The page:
May 21, 2020
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What Would We Change?

What Would We Change?

What are the things that you would change in our Church, in our city, in our family, in our nation, in the world?

As you compile your list, let me try to anticipate it by offering a simple solution to any of the problems that bother you and to any of the things that you would want to change. Given the obduracy of so many painful problems, I believe that we ought to be people “under the influence” in order to change a good slice of the world or at least the little corner in which we live.

We ought to be under the influence of the Holy Spirit!

The Spirit is intoxicating, overwhelming, irresistible, the way alcohol, or drugs, or speed, or a strong wind, or a tornado, or a raging fire are.

When I was a missionary in northern Thailand, once a month, I would visit a village of lepers whose disease was kept in check with medication administered to them according to a fixed schedule. A few hours before supper and Holy Mass, all the kids would gather for fun, games and candy, of course. Their favorite game was the “helicopter.”  They would never grow tired of it perhaps because I alone was doing the heavy lifting. I would stand in the middle of the chapel’s floor (there were no pews; people would sit on the floor) and I would grab the tiny wrists of two kids of equal weight, one pair of wrists in my right and one pair in my left hand and spin around on the wooden floor. 

The excitement was palpable not only for the two that were spinning around airborne, but also for those who were anticipating their turn and even for those who had spun around and were now recovering from their dizziness.

Those kids chose to be under some sort of influence. It might have been the feeling of the wind in their hair, of being weightless, of getting dizzy; whatever it was, they liked it; they wanted more and more of it. There was also the element of trust. They trusted me that I would not let go and drop them or hurt them in any way.

Now, if we look at the images used by the Church to convey to us the nature of the Holy Spirit, we get the impression of an irresistible energy, of an awesome power, of a sweeping force. We hear of a strong driving wind, like a hurricane. But we also get the image of tongues of fire and, if we read further into the Acts of the Apostles, we would learn of how people who saw the sudden change in behavior thought that the twelve were drunk. 

Before the outpouring of the Spirit, these twelve unsophisticated fishers and peasants were scared stiff and locked up in the upper room. Then, swept by this irresistible force of the Spirit, they became incredibly bold and daring.

Either they were under the influence of alcohol, or something mysterious, inexplicable had just happened. For sure some irresistible Entity had altered their behavior the way fire alters the behavior of a pyromaniac or alcohol the one of an alcoholic. I am sure that the list of things that ought to be changed could get longer and longer if we stop to think about it or the next time something unthinkable occurs.

The main thrust of today’s feast of Pentecost might be this: the list would get longer and longer much to our vexation and frustration unless we are willing to be under the influence of the Holy Spirit. That is: unless we do not mind getting swept away by the irresistible power of divine love.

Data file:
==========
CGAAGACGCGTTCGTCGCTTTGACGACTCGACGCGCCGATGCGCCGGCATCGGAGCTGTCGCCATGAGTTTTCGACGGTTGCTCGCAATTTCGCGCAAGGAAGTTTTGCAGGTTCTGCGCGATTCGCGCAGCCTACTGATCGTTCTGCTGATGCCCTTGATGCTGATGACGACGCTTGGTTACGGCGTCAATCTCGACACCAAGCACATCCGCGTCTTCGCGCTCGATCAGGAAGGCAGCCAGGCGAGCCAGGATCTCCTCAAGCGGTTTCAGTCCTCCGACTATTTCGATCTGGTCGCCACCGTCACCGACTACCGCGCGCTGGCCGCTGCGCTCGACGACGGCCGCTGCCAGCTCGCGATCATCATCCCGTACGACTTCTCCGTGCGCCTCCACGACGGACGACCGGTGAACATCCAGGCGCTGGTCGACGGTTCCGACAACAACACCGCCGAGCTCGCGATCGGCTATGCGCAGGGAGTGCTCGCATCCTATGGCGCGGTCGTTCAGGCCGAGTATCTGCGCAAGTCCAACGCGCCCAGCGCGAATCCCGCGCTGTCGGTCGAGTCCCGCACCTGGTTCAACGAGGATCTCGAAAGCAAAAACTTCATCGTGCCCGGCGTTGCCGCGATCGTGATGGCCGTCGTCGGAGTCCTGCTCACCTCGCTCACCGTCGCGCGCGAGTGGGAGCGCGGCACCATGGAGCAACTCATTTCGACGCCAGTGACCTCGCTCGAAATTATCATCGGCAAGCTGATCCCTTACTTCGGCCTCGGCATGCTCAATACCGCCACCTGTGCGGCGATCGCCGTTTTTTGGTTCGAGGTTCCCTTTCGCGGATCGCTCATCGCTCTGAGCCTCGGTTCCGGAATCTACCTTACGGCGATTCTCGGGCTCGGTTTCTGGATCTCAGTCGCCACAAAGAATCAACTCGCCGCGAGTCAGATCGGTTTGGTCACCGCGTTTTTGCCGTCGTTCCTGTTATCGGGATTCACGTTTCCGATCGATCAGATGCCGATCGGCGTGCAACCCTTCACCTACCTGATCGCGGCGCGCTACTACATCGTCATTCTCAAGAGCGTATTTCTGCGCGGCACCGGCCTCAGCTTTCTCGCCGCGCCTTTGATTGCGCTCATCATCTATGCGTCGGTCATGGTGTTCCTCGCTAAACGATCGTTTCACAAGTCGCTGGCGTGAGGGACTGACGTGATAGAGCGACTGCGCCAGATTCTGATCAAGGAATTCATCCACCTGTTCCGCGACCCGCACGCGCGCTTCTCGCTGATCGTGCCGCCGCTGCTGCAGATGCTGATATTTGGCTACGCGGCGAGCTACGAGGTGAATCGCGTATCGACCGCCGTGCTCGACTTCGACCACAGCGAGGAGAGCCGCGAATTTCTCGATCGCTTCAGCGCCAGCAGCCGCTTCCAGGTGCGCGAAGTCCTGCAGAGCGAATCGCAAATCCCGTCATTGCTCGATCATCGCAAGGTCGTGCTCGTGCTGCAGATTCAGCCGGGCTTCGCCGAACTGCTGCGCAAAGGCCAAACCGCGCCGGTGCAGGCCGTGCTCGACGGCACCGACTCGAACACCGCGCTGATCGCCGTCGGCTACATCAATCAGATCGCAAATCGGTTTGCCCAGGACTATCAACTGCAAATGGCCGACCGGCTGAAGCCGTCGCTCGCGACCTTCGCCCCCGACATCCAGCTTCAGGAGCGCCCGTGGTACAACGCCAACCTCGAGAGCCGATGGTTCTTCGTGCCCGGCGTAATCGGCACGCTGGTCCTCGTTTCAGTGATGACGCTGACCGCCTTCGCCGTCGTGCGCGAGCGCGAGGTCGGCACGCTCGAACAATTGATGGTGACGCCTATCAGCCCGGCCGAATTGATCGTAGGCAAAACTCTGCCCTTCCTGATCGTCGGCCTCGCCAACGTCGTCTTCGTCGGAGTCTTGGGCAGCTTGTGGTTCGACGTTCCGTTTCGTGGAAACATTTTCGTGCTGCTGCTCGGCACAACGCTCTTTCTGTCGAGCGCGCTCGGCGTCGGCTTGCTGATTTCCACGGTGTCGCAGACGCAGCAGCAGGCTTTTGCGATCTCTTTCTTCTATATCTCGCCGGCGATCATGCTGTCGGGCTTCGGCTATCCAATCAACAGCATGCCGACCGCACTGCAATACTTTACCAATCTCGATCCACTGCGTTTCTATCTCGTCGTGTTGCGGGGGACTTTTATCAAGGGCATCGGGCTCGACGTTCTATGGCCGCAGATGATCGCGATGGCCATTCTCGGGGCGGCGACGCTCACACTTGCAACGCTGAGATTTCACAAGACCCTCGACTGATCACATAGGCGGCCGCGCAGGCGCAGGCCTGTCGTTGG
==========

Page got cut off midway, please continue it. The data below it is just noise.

Recently, perhaps on account of the severe scarcity of genuine heroes, of believers, of disciples of Christ, who would abandon themselves in the powerful hands of the Spirit, there has been a tremendous inflation of heroes. Do something visibly unselfish, dare the unusual, make a noticeable sacrifice and the media would make you famous overnight. And, of course, send you back into oblivion soon after that.

Nowadays, the terms “hero” and “heroine” are used with largesse precisely because true heroes and true heroines are hard to come by.

Hence, this Feast of Pentecost might be prodding us to consider the possibility of becoming heroes and heroines whose deeds are prompted and recorded by the Lord Himself (cf. Rev. 14:13).

My friends in Christ, Jesus came not to wipe out the world and start anew from scratch: For God did not send his Son into the world to condemn the world, but that the world might be saved through him. (John 3:17)

Today he shows us his wounded side and the holes of the cruel nails. They are the wounds that we can no longer ignore. Perhaps some of those wounds are in us, quite personal, quite familiar. Perhaps some of those wounds are in our family, in our community, in our little corner of the world. Perhaps some are big, scary, festering, worrisome wounds that affect a large segment of society.

It is not the time to look around and hope that somebody else would volunteer and we could just wait by the sideline to reap the benefits of their sacrifice.

If this Eucharist means more than a simple ritual; if it is our encounter with the Risen Lord; if we believe that by eating his Flesh and drinking his Blood we become Him, not partially, but 100% Christ, then we have to step forward and drink of one Spirit. (1 Corinthians 12:13)

If we are sick and tired of the present situation in which our world finds itself, we ought to realize that it is only through our direct personal involvement that things can change. Therefore, we ought to believe that only those who are willing to be completely under influence of the Spirit should be approaching the altar and become one with Christ through Holy Communion.

By drinking of one Spirit, it is time for self-sacrifice so that we may dress some of Jesus’ wounds.

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Written by
Fr Dino Vanin